We plan to add 900 net new doors to our network by year-end 2023. This equates to about 6% increase in doors from the start of the plan. So far, we’ve opened terminals in Chicago Heights in October and in Wisconsin and Arkansas in January. We’re also opening four new fleet maintenance shops this quarter.
Now I want to take a deeper dive into our LTL technology and the new developments we’re rolling out. The pricing tools I mentioned are part of the new pricing platform we just deployed. This platform does the heavy lifting in analyzing shipping data so our LTL pricing experts can be much more productive with contract negotiations. These tools have reduced manual data processing by as much as 80%.
And we now have the ability to mine historical RFP data as a seamless lead generation tool for sales. We’ll continue to enhance this platform going forward. We’ve also made inroads in dynamic pricing, which allows us to update customer rates on certain loads in real time to incentivize them to give the business to us. And we launched an automated process that onboards customers immediately to dynamic pricing, which shortens the contract negotiation cycle.
The other areas ripe for tech innovation in LTL are our line haul and dock operations. Between now and midyear, we’ll be launching new tools to help further optimize how we load our trailers. These tools are designed to increase direct trips, which utilize our trucks and drivers more efficiently and then improve dock productivity. In other recent tech launches, we completed the rollout of new planning software on our pickup and delivery platform, and we’ll complete a rollout of new dispatch tools by midyear.
And we’ll start deploying new digital tools for customer self-service and new visibility into multi-pallet shipments. We’re continuing to make it easy for our customers to do business with XPO. So as you can see, we have a lot happening on the technology front and a lot more opportunity going forward, as well as the tangible goals we set for 2022. We expect to generate at least $1 billion of adjusted EBITDA in LTL this year.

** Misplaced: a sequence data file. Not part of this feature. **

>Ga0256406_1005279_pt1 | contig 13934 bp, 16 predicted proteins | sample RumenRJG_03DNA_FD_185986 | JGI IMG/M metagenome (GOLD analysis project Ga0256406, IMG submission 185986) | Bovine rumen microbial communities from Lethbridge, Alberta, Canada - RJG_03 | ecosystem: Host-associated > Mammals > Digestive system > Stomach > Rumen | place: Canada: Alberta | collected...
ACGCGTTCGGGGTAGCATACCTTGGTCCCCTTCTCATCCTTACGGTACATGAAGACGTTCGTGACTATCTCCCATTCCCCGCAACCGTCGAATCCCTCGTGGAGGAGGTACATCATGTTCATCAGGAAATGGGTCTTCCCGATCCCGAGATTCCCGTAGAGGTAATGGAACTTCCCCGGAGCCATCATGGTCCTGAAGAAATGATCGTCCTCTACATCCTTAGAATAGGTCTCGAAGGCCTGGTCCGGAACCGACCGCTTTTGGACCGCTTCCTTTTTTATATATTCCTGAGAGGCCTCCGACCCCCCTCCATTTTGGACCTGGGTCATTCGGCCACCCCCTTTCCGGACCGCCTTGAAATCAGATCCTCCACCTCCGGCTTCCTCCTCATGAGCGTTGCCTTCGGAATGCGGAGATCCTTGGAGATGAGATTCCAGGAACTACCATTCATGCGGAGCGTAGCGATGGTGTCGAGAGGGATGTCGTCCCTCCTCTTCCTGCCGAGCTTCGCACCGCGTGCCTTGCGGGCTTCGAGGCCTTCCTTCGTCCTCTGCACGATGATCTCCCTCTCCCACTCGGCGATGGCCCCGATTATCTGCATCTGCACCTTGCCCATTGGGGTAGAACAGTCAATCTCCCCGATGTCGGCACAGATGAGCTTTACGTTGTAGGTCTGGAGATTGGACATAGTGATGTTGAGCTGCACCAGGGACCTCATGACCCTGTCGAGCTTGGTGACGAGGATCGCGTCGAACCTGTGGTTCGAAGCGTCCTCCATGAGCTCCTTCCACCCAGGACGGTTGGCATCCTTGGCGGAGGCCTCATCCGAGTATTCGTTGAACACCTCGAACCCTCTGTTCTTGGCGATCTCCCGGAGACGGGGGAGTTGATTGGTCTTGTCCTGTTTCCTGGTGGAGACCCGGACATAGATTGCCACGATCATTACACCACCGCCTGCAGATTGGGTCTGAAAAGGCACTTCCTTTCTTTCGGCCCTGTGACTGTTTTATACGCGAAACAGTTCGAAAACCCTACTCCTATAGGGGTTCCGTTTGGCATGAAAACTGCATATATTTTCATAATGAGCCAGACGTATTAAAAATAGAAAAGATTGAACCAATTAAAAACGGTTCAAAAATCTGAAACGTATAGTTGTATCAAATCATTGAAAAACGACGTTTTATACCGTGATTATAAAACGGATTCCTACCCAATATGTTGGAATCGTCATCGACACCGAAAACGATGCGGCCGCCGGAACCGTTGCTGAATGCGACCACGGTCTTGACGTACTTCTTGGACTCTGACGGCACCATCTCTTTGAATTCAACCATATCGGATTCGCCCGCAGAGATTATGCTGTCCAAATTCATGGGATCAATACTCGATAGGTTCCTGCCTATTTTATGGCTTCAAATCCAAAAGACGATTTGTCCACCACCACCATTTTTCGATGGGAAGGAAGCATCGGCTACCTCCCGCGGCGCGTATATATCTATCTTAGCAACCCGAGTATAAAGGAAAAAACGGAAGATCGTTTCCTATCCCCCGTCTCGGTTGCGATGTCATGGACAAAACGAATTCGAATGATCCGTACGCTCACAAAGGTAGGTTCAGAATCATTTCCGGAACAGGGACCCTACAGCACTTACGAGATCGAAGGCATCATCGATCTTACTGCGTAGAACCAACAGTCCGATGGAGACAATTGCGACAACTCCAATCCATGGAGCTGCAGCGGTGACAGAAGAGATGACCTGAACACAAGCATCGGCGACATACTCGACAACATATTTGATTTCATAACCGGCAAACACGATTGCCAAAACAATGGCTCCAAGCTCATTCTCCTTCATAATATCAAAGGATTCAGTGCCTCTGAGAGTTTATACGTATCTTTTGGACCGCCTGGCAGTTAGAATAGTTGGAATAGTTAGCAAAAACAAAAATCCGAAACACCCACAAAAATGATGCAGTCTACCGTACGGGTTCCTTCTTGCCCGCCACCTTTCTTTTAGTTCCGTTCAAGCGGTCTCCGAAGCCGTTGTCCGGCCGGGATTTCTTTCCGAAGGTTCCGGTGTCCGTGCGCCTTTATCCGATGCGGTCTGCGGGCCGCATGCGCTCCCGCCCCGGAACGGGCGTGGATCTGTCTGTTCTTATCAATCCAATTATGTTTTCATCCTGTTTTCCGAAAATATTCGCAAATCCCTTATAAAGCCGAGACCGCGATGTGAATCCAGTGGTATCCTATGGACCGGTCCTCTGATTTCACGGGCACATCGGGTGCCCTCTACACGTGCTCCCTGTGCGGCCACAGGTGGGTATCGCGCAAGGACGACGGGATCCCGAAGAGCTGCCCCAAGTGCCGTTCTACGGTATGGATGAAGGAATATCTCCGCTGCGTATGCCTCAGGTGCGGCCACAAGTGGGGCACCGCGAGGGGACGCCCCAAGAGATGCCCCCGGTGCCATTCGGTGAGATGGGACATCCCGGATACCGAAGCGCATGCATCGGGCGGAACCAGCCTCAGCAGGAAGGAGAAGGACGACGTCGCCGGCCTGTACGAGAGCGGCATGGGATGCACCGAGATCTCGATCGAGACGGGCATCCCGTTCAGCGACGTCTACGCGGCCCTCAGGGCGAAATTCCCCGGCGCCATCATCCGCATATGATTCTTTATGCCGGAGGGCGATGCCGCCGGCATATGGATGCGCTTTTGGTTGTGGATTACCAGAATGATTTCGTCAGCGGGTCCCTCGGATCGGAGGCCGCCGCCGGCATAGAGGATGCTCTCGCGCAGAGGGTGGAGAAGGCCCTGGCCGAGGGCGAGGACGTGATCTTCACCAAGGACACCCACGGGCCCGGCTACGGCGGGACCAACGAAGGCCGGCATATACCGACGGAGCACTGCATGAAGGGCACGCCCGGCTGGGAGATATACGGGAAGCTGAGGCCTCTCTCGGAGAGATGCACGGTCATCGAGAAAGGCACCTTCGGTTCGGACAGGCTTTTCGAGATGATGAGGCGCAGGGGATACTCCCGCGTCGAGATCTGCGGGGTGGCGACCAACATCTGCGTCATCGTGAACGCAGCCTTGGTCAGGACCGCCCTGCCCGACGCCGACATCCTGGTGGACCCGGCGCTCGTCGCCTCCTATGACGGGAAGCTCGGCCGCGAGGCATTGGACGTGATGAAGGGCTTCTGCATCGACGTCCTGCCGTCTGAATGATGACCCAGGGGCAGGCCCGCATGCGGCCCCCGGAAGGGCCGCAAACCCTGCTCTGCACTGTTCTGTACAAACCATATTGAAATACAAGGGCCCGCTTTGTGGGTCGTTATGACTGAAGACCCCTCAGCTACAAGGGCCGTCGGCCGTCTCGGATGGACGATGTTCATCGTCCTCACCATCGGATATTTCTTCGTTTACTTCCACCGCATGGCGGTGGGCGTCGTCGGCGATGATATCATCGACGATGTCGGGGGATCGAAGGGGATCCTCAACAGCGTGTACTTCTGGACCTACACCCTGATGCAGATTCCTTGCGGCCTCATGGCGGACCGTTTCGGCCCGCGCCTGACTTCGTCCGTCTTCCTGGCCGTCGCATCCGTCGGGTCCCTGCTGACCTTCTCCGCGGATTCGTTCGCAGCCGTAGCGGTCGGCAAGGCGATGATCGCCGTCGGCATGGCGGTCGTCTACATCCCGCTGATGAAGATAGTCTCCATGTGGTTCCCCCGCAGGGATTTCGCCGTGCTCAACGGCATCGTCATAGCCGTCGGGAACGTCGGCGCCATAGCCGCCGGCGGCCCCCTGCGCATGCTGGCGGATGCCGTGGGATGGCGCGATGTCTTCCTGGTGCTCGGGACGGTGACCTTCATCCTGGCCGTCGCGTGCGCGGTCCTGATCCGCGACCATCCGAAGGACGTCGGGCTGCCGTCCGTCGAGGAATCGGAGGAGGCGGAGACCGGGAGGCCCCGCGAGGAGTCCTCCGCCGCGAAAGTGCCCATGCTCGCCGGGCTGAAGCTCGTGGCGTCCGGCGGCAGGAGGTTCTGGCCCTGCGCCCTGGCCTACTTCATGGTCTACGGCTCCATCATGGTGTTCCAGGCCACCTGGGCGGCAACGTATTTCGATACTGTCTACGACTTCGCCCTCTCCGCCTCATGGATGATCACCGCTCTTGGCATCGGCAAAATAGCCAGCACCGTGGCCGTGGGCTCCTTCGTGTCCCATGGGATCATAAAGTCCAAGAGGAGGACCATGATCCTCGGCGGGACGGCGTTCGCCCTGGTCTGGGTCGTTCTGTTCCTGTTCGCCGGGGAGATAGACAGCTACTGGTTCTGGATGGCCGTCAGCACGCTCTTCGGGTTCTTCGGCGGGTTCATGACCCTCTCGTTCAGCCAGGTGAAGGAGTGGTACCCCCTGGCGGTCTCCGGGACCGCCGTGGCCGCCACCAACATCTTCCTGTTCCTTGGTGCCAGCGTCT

Our entire team is committed to delivering on this goal. We also expect to deliver more than 100 basis points of full year improvement in our adjusted operating ratio, excluding real estate gains. Here’s how the dots will connect between where we are today and our goal this year. In the first quarter, we project about 200 basis points of degradation in our adjusted operating ratio, ex real estate, year over year.
From there, we’ll continue to reduce the erosion and reach the inflection point midyear. We’ll improve our adjusted operating ratio in the second half, putting us on track for more than 100 basis points of improvement for the full year. We know exactly what it takes to hit these marks. The comprehensive action plan we’re executing should unlock more LTL revenue and margin growth going forward.